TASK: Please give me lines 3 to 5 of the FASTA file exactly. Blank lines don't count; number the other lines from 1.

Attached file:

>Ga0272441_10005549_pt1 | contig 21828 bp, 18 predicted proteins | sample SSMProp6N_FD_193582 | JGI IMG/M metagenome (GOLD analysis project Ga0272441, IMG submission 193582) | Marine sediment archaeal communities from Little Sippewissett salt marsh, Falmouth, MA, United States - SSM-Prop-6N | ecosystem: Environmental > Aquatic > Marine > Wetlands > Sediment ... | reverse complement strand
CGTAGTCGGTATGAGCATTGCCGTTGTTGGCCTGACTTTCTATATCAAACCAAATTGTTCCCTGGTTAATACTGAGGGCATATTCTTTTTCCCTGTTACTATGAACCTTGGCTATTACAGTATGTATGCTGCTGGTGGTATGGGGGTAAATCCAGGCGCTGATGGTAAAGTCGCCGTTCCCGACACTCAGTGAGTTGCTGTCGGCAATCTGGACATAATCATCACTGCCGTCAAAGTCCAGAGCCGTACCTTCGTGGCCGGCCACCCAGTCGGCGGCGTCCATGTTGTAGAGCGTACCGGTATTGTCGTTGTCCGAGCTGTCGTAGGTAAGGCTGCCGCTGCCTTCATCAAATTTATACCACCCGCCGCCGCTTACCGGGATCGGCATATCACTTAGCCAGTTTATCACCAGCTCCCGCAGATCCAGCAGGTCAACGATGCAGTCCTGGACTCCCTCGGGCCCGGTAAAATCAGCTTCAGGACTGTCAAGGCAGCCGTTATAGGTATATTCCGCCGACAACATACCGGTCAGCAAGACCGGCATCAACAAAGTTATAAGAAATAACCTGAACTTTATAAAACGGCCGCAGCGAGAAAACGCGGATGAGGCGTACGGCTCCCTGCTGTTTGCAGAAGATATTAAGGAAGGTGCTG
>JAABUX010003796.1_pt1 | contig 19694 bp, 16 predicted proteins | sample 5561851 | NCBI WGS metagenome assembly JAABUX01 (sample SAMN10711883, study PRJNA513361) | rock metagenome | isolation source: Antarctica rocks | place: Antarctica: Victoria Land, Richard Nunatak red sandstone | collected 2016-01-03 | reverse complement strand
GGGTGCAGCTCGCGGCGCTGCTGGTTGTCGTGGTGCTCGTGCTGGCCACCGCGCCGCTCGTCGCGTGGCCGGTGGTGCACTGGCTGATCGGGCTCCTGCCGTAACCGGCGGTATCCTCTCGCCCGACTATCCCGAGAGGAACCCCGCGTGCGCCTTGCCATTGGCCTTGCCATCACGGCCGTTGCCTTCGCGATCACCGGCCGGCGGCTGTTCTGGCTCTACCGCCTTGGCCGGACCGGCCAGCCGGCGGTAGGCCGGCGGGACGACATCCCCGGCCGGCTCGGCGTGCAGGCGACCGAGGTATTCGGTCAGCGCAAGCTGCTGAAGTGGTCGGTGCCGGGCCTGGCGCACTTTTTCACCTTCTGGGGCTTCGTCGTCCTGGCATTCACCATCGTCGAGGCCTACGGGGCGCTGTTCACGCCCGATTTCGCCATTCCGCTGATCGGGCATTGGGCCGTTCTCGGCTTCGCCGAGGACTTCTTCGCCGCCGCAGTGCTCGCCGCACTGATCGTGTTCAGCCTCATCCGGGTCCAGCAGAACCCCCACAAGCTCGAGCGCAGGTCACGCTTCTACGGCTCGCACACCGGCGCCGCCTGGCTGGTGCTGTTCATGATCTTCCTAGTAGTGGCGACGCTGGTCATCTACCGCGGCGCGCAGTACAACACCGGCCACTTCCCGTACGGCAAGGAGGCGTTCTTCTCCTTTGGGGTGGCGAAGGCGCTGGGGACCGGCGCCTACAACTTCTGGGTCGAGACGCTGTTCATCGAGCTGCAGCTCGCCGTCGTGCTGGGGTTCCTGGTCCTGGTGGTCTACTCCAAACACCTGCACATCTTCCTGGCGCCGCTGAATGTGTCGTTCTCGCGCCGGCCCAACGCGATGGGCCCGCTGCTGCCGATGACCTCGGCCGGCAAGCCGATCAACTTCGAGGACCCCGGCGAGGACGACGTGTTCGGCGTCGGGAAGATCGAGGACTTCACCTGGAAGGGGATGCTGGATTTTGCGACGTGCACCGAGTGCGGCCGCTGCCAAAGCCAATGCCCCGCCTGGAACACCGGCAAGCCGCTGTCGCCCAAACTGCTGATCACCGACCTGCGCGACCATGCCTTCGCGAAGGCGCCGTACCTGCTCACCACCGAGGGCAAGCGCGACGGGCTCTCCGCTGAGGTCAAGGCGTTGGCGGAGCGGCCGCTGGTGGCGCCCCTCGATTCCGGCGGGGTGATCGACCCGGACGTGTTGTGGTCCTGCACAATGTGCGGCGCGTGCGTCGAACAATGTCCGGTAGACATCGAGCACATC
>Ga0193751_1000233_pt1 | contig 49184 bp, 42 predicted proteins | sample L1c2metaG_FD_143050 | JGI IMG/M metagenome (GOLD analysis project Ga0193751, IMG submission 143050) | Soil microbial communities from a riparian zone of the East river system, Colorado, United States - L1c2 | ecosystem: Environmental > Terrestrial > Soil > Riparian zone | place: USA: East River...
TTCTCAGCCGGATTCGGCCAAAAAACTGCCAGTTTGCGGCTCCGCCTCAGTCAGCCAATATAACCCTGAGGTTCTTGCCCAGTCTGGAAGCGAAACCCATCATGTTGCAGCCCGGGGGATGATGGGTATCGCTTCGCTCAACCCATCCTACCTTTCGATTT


>JAABUX010003796.1_pt1 | contig 19694 bp, 16 predicted proteins | sample 5561851 | NCBI WGS metagenome assembly JAABUX01 (sample SAMN10711883, study PRJNA513361) | rock metagenome | isolation source: Antarctica rocks | place: Antarctica: Victoria Land, Richard Nunatak red sandstone | collected 2016-01-03 | reverse complement strand
GGGTGCAGCTCGCGGCGCTGCTGGTTGTCGTGGTGCTCGTGCTGGCCACCGCGCCGCTCGTCGCGTGGCCGGTGGTGCACTGGCTGATCGGGCTCCTGCCGTAACCGGCGGTATCCTCTCGCCCGACTATCCCGAGAGGAACCCCGCGTGCGCCTTGCCATTGGCCTTGCCATCACGGCCGTTGCCTTCGCGATCACCGGCCGGCGGCTGTTCTGGCTCTACCGCCTTGGCCGGACCGGCCAGCCGGCGGTAGGCCGGCGGGACGACATCCCCGGCCGGCTCGGCGTGCAGGCGACCGAGGTATTCGGTCAGCGCAAGCTGCTGAAGTGGTCGGTGCCGGGCCTGGCGCACTTTTTCACCTTCTGGGGCTTCGTCGTCCTGGCATTCACCATCGTCGAGGCCTACGGGGCGCTGTTCACGCCCGATTTCGCCATTCCGCTGATCGGGCATTGGGCCGTTCTCGGCTTCGCCGAGGACTTCTTCGCCGCCGCAGTGCTCGCCGCACTGATCGTGTTCAGCCTCATCCGGGTCCAGCAGAACCCCCACAAGCTCGAGCGCAGGTCACGCTTCTACGGCTCGCACACCGGCGCCGCCTGGCTGGTGCTGTTCATGATCTTCCTAGTAGTGGCGACGCTGGTCATCTACCGCGGCGCGCAGTACAACACCGGCCACTTCCCGTACGGCAAGGAGGCGTTCTTCTCCTTTGGGGTGGCGAAGGCGCTGGGGACCGGCGCCTACAACTTCTGGGTCGAGACGCTGTTCATCGAGCTGCAGCTCGCCGTCGTGCTGGGGTTCCTGGTCCTGGTGGTCTACTCCAAACACCTGCACATCTTCCTGGCGCCGCTGAATGTGTCGTTCTCGCGCCGGCCCAACGCGATGGGCCCGCTGCTGCCGATGACCTCGGCCGGCAAGCCGATCAACTTCGAGGACCCCGGCGAGGACGACGTGTTCGGCGTCGGGAAGATCGAGGACTTCACCTGGAAGGGGATGCTGGATTTTGCGACGTGCACCGAGTGCGGCCGCTGCCAAAGCCAATGCCCCGCCTGGAACACCGGCAAGCCGCTGTCGCCCAAACTGCTGATCACCGACCTGCGCGACCATGCCTTCGCGAAGGCGCCGTACCTGCTCACCACCGAGGGCAAGCGCGACGGGCTCTCCGCTGAGGTCAAGGCGTTGGCGGAGCGGCCGCTGGTGGCGCCCCTCGATTCCGGCGGGGTGATCGACCCGGACGTGTTGTGGTCCTGCACAATGTGCGGCGCGTGCGTCGAACAATGTCCGGTAGACATCGAGCACATC
>Ga0193751_1000233_pt1 | contig 49184 bp, 42 predicted proteins | sample L1c2metaG_FD_143050 | JGI IMG/M metagenome (GOLD analysis project Ga0193751, IMG submission 143050) | Soil microbial communities from a riparian zone of the East river system, Colorado, United States - L1c2 | ecosystem: Environmental > Terrestrial > Soil > Riparian zone | place: USA: East River...